The Marabar Caves are fictional caves in the novel A Passage to India and the film of the same name. The caves are based on the real life Barabar Caves located in the Jehanabad District of Bihar, India. They serve as an important plot location and motif in the novel. Key features of the caves are the glass smooth walls and a peculiar resonant echo magnifying any sound made in the caves.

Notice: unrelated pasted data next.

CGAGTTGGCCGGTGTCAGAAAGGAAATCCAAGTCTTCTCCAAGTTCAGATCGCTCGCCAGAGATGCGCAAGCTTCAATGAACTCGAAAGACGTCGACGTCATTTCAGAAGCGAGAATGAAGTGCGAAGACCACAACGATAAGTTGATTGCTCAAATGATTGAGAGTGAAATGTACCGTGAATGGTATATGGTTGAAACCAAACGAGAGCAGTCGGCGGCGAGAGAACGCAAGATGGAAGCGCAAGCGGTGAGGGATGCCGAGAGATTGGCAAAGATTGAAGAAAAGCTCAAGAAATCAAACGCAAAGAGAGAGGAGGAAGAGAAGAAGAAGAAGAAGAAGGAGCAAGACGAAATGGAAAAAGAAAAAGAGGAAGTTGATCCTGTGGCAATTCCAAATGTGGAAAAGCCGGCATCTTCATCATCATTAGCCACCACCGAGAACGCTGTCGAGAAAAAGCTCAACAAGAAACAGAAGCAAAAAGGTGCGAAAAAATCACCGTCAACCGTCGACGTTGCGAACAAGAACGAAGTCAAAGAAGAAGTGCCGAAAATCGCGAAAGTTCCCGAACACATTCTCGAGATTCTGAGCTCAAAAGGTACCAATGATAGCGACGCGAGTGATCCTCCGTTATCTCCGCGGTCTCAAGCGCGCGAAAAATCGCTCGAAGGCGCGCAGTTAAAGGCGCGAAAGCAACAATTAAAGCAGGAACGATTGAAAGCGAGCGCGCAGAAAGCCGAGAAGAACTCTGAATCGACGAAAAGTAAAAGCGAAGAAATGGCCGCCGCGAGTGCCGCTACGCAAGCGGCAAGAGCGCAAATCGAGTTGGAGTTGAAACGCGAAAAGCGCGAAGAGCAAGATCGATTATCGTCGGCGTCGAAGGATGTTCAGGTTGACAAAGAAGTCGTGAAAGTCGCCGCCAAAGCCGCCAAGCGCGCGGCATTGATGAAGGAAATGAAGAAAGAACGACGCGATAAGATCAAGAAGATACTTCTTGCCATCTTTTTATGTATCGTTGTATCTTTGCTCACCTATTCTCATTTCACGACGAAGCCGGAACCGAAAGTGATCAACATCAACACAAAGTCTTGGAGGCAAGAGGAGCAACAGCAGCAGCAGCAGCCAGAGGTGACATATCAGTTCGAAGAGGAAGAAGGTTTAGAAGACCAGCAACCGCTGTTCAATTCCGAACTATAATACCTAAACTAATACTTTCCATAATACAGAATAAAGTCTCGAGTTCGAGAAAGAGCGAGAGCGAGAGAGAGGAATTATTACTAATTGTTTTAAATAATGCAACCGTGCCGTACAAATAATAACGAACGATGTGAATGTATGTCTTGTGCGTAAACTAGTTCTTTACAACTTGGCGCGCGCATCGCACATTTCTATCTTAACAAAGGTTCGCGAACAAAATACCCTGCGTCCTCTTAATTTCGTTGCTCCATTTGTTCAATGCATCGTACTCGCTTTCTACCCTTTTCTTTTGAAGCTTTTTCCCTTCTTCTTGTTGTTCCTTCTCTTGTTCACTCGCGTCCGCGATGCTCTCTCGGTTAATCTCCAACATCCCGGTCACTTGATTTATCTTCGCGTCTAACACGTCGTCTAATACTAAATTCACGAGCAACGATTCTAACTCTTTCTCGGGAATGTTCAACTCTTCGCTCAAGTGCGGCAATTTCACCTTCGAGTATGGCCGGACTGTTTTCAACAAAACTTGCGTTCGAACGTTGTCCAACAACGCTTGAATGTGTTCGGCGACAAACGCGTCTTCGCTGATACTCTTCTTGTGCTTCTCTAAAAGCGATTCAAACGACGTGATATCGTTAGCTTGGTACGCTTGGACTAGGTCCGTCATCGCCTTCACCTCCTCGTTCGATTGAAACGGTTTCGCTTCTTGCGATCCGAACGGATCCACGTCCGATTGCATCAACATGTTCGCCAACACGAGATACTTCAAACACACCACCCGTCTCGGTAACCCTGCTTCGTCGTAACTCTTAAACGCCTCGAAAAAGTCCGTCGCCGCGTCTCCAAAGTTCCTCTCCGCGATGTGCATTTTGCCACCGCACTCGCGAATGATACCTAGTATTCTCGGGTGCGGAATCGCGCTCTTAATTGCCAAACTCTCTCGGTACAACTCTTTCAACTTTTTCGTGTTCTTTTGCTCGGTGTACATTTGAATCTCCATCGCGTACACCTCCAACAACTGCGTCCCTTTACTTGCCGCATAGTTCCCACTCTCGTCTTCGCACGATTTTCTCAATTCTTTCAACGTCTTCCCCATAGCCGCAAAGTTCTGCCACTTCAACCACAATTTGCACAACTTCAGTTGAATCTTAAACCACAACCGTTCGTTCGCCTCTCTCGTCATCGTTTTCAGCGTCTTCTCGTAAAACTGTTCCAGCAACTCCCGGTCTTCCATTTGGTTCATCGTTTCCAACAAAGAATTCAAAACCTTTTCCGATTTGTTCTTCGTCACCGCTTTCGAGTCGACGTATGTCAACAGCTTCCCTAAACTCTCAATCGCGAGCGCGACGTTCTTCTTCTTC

Among many others, the main characters, Mrs. Moore, Adela Quested, and Dr. Aziz take a trip to the Marabar Caves. During the tour of the caves Adela, Dr. Aziz and a local guide carry on separately from the group. Adela privately questions her love for Ronny, a British Civil Magistrate in Chandrapore. She assumes Dr Aziz, as a Muslim, has many wives, and asks him about love. Rattled by the question (his only wife had died, leaving two sons and a daughter), Dr. Aziz takes temporary leave of her to have a cigarette. Adela is attracted to him, and he to her. They both realise simultaneously that a relationship is out of the question. Adela enters a cave, and her claustrophobia, her sexual desire for Aziz, and consequent guilt over her lack of feeling for Ronny, combine to overwhelm her. She flees the caves down a steep incline encountering several cacti plants along the way. Coincidentally, a fellow Englishwoman is there with a car and swiftly returns Adela to Chandrapore where she lodges a charge of molestation against Dr. Aziz. A trial ensues which is central to the novel's development of the cultural biases and conflicts during the British occupation of India.
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